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He who seeks beauty will find it…
I wanted to be the perfect boy.
A perfect boy would do exactly as asked.
A perfect boy would be loved by everyone around him because he was so perfect, but the journey to being loved had nothing to do with being that perfect boy…
I watched Mr. Hays work his way around our small classroom. Squinting and pointing, he would poise before each student. It was a technique of his I’d come to recognize after joining swing choir. When on the receiving end of that point it meant cease singing. By the time he stood in front of me the room was silent except for my voice. Mr. Hays was ‘hip’ – he had an aesthetic rarely seen around my town. Jet black shagged hair, ‘stash, and sideburns. Wide collared shirts, tight flared pants, and platform ankle boots. He walked with authority combined with a distinct swagger. His taste in music was just as hip, and to my naïve ears, borderline shocking. He introduced the class to Jesus Christ Superstar – a cataclysmic first for us. When I heard the name Jesus Christ set to music, I only had the Nazarene Church version in my head. This most certainly was not that. But it was beautiful.
“I want you to sing in the talent show.” His words brought me back to now. I’d finished my impromptu solo and was looking into his intense dark blue eyes. ”You have a really terrific voice which should be used, Eddie. Often.” Feeling my heart race and my palms sweat I began to explain I’d only sang solo at church but before I could finish, Mr. Hays cut me off. “I’ll accompany you on piano.” Well, that sealed the deal. One couldn’t, wouldn’t, and better not decline when Mr. Hays offered up his showman skills on the piano. Though I couldn’t even begin to mouth the word ‘no’, my head was already nodding YES.
Watching the student body fill the gymnasium was nothing less than terrifying. I’d made a terrible mistake agreeing to this. My prayers were playing over and over in my head. Everyone has their artistic ‘PROCESS’ and mine would be non-stop pacing and simultaneous praying: Oh, Dear Lord, Just let me get through this. And that’s it. I’ll never put myself in this position again…
I stopped pacing and praying just long enough to take another look at the assembly of students along the wooden benches. And that’s when I saw him. Micky Bishop. It was as though everything went star-filter and it was just Micky sitting on those bleachers. Could he see me watching him from across the gym? Of course he could. Micky Bishop was just one of those guys – the kind of guy that loved to pick on boys like me. Micky would somehow find me at lunch and with a couple of his buddies hoist me upside down and hang me from the stop sign on the corner across from the band rehearsal building. He’d tell me I couldn’t drop down until I counted to 10. I’d always count to 25 very slowly. This went on until Miss Dorsey happened by while I was hanging and asked what in the world was going on. I told her I was counting. She demanded I come down immediately. And though she never asked me why and I never said a word, she invited me along with a few other ‘misfits’ to eat lunch with her in an empty classroom for the remainder of that school year.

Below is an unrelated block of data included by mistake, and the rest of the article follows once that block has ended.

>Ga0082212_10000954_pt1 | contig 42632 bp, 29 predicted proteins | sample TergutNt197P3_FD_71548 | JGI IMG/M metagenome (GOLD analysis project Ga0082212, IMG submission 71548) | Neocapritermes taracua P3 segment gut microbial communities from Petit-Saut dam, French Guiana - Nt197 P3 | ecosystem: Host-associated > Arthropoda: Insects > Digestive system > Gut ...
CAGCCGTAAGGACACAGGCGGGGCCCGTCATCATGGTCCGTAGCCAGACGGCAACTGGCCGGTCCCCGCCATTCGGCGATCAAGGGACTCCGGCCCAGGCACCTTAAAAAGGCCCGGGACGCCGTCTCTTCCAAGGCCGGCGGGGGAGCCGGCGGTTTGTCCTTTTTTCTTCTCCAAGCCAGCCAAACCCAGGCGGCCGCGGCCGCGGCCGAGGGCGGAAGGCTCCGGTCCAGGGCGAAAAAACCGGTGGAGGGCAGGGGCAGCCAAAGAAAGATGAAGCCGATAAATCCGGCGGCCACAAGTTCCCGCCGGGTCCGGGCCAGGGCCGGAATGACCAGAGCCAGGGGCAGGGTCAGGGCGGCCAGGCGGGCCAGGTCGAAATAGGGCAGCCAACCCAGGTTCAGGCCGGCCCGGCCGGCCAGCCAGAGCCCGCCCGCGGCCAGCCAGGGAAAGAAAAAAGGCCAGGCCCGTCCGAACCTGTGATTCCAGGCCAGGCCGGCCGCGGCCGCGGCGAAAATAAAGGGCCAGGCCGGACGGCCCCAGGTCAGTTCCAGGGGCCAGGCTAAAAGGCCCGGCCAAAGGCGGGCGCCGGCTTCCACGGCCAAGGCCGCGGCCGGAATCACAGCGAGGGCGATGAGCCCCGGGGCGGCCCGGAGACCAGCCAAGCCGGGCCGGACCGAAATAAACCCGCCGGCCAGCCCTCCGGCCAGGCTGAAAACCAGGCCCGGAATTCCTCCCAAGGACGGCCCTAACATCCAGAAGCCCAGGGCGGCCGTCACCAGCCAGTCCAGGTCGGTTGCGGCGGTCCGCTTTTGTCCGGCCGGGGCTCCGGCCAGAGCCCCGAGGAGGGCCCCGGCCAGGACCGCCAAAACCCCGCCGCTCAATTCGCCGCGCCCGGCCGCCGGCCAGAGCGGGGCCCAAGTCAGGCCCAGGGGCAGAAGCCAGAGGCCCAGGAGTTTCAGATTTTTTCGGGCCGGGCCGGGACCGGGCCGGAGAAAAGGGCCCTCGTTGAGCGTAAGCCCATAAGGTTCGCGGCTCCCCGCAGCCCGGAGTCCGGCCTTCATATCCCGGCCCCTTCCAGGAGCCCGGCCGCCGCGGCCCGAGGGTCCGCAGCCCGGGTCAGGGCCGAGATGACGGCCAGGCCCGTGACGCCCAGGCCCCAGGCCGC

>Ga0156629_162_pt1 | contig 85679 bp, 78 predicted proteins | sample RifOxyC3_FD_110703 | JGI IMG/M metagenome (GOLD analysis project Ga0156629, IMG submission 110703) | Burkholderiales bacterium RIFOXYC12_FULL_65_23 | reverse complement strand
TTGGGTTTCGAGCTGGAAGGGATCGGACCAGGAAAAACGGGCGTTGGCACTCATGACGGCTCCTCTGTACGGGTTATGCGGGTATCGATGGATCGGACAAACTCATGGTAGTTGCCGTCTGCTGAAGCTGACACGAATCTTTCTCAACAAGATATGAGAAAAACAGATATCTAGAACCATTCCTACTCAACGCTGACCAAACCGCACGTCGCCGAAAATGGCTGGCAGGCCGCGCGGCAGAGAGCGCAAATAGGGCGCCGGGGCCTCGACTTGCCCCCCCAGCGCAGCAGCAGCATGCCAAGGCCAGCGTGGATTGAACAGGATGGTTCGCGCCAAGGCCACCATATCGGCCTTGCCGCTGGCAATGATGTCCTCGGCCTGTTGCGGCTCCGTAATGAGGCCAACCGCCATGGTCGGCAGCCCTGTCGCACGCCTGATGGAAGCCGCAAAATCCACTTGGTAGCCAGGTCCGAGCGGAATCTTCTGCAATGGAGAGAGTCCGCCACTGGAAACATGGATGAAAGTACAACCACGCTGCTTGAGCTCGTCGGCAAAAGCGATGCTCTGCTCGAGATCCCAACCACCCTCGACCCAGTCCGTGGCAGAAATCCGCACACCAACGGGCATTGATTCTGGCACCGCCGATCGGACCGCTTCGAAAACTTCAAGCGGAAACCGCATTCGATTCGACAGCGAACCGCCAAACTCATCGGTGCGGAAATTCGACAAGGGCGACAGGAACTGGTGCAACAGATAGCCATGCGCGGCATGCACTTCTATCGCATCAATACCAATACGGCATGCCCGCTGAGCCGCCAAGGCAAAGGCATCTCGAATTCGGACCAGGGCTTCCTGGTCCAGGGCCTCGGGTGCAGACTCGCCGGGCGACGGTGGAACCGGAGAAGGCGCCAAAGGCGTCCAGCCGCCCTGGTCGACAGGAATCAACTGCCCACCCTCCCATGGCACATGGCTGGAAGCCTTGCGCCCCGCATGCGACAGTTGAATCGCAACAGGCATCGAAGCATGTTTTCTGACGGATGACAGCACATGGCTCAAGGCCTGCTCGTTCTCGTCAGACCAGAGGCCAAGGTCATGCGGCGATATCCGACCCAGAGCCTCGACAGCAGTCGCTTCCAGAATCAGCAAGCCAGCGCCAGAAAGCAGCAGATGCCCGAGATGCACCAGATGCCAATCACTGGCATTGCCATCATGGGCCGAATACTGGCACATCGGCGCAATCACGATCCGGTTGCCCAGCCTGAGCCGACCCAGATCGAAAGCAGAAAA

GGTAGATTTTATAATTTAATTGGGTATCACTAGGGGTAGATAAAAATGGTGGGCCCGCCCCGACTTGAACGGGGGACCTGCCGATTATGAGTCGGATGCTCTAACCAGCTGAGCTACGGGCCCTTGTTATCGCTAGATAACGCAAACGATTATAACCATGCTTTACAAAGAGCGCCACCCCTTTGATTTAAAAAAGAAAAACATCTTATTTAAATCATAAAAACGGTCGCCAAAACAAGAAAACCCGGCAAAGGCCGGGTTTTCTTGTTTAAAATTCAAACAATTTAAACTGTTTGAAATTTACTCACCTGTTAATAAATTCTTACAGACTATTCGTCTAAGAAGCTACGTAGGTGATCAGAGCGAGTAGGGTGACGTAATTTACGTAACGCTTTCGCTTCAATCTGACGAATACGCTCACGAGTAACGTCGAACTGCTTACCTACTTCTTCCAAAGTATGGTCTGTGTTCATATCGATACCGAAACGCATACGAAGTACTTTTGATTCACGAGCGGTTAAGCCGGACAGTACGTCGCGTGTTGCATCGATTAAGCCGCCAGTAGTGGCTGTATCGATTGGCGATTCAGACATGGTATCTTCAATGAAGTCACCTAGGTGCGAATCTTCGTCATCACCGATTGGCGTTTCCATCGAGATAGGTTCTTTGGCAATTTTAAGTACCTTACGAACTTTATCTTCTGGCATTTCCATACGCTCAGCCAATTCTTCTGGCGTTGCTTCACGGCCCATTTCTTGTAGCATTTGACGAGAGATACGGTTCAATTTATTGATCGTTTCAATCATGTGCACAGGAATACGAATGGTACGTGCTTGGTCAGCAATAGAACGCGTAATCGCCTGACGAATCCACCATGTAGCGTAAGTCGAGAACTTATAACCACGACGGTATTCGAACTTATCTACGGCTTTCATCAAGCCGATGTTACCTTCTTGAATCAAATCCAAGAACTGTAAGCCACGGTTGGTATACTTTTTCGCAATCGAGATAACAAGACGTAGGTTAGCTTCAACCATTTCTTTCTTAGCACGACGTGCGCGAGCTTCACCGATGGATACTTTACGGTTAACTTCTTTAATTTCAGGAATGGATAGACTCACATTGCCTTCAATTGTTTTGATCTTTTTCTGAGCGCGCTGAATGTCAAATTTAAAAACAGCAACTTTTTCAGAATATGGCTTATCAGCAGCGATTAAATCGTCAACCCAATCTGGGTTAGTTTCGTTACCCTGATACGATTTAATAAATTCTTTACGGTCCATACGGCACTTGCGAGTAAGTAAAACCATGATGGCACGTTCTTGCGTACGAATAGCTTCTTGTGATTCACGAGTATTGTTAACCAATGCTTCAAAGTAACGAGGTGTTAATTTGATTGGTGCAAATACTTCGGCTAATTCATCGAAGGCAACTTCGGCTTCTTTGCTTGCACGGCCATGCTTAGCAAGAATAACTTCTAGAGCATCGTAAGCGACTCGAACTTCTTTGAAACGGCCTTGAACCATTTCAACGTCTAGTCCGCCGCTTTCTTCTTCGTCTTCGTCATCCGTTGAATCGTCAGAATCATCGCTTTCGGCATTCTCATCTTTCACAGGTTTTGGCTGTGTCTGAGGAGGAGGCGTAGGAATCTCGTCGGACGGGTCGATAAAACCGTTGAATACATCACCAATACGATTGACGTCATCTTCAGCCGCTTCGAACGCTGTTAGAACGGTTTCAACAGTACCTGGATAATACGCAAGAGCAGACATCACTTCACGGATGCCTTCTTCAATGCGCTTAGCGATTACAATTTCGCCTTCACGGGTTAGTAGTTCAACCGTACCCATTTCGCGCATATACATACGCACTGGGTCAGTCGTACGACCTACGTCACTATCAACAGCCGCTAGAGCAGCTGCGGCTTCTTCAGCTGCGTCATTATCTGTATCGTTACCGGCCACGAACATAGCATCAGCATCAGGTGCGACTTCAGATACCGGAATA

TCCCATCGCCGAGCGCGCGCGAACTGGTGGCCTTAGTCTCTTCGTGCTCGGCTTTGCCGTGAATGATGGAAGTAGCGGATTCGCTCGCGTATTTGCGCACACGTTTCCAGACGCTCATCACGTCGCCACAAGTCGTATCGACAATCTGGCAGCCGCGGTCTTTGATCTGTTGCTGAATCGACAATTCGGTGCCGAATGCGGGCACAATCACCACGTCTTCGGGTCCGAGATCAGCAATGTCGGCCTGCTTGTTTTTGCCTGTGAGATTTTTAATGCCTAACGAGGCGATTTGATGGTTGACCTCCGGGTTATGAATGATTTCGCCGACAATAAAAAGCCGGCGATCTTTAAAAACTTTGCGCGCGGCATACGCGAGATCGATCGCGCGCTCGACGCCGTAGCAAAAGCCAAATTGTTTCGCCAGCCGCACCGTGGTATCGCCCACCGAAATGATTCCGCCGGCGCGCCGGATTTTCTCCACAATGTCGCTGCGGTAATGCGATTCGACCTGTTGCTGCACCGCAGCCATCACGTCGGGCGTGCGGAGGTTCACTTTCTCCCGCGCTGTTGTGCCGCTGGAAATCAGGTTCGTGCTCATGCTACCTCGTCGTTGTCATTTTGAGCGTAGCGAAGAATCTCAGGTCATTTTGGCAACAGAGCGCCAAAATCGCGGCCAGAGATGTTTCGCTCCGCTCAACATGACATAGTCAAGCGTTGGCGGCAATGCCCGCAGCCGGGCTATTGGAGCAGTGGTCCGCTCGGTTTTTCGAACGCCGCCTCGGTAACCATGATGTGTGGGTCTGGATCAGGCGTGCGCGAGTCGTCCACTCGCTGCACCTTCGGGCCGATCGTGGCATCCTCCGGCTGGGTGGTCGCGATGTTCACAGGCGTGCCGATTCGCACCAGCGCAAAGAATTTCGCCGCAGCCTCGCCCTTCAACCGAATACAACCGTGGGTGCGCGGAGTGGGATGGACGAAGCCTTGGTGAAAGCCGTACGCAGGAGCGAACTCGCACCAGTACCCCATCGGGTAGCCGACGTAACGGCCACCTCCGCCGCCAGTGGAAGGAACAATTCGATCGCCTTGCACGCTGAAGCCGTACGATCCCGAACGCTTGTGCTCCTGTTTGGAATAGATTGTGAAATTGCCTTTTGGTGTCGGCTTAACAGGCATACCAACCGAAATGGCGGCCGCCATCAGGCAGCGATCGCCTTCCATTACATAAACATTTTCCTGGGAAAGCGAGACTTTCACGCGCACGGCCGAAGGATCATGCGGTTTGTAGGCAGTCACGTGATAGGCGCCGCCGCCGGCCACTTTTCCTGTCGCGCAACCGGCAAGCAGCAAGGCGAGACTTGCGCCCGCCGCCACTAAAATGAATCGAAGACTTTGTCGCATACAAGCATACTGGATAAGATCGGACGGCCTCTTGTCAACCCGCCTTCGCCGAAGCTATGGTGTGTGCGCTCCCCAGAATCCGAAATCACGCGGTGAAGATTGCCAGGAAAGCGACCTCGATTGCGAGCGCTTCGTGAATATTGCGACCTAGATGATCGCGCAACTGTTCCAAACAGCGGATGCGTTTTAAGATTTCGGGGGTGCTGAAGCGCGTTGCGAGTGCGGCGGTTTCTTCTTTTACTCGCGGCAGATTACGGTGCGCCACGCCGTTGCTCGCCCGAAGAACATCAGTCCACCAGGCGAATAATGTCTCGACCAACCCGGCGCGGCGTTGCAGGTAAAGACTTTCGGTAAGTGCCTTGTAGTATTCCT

Once the talent show began and I started to breath a bit easier. The student body was giving great rounds of applause to the era’s amazing pop songs that we all heard over the airwaves. ‘Make Your Own Kind Of Music’ and ‘I Don’t Know How To Love Him’ were sweetly received. I’d watch Little Jenny Burns making quick notes in her note pad while smiling big. Little Jenny Burns was curious about life and what made others tick. As I paced she paced next to me, writing away. Without saying a word to me, I knew she was making notes about my process. Panic attack anyone?
I was suddenly pulled back to talent show terror when the name of the next contestant was announced. It was Belinda. Everyone has probably known a Belinda. Timid, eccentric, completely misunderstood. The minute her name echoed across that gymnasium you could hear the dynamic shift. As I quickly began to pray again, this time for Belinda, she walked past me. She was wearing the coat with the fur collar… Kids can be cruel and that coat had been once passed around the classroom and everyone said it smelled like bacon. Only in the hottest months would you see Belinda without that coat. I’d long decided it was a defense tool that only she understood. A coat that looked like it belonged to someone’s grandmother. In her hand she was clutching a tambourine. I’d watched too many variety shows and thought, well. she’s perfect to be performing ‘Delta Dawn’ . Only it wasn’t ‘Delta Dawn’. It was her own composition. And standing in the middle of that gymnasium with head held high, eyes closed tight and banging that tambourine against her left leg, she started singing through that microphone “Put OUR WORLD back together again.” I’d love to say she had a beautiful voice, but she didn’t. And I’d also love to say the audience was gracious, but they weren’t. Through the whispers and giggles, Belinda kept right on slapping that tambourine. When someone threw loose change across the gymnasium floor I watched our principal, Mr. Briscoe, walk forcefully back and forth the opposite side of the gym. He was a wonderful man who had zero tolerance for anyone acting unkind. Decency is so underrated and he was a man who valued decency – kindness and decency. After she’d finished Belinda walked past me. I wanted to say “Good for you!” but the words wouldn’t come to me. I wished I’d said something. For years the expression on her face haunted me.